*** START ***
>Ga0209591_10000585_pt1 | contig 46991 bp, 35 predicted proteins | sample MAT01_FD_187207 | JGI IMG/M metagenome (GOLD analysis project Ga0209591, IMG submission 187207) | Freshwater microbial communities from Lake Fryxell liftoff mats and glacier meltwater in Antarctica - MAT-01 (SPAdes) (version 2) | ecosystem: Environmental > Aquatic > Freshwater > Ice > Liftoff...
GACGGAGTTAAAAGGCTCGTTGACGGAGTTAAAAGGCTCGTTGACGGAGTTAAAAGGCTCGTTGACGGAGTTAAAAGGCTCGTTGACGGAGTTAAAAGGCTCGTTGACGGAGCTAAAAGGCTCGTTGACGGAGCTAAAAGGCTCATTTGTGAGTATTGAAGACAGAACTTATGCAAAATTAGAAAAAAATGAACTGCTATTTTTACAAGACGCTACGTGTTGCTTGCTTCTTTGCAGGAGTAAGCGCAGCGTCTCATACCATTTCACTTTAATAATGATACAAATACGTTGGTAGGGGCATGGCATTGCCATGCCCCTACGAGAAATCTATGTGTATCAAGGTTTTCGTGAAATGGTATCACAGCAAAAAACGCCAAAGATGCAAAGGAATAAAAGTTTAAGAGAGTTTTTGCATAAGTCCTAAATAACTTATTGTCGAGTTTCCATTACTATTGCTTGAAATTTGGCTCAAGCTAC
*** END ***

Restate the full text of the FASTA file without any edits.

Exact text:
>Ga0209591_10000585_pt1 | contig 46991 bp, 35 predicted proteins | sample MAT01_FD_187207 | JGI IMG/M metagenome (GOLD analysis project Ga0209591, IMG submission 187207) | Freshwater microbial communities from Lake Fryxell liftoff mats and glacier meltwater in Antarctica - MAT-01 (SPAdes) (version 2) | ecosystem: Environmental > Aquatic > Freshwater > Ice > Liftoff...
GACGGAGTTAAAAGGCTCGTTGACGGAGTTAAAAGGCTCGTTGACGGAGTTAAAAGGCTCGTTGACGGAGTTAAAAGGCTCGTTGACGGAGTTAAAAGGCTCGTTGACGGAGCTAAAAGGCTCGTTGACGGAGCTAAAAGGCTCATTTGTGAGTATTGAAGACAGAACTTATGCAAAATTAGAAAAAAATGAACTGCTATTTTTACAAGACGCTACGTGTTGCTTGCTTCTTTGCAGGAGTAAGCGCAGCGTCTCATACCATTTCACTTTAATAATGATACAAATACGTTGGTAGGGGCATGGCATTGCCATGCCCCTACGAGAAATCTATGTGTATCAAGGTTTTCGTGAAATGGTATCACAGCAAAAAACGCCAAAGATGCAAAGGAATAAAAGTTTAAGAGAGTTTTTGCATAAGTCCTAAATAACTTATTGTCGAGTTTCCATTACTATTGCTTGAAATTTGGCTCAAGCTAC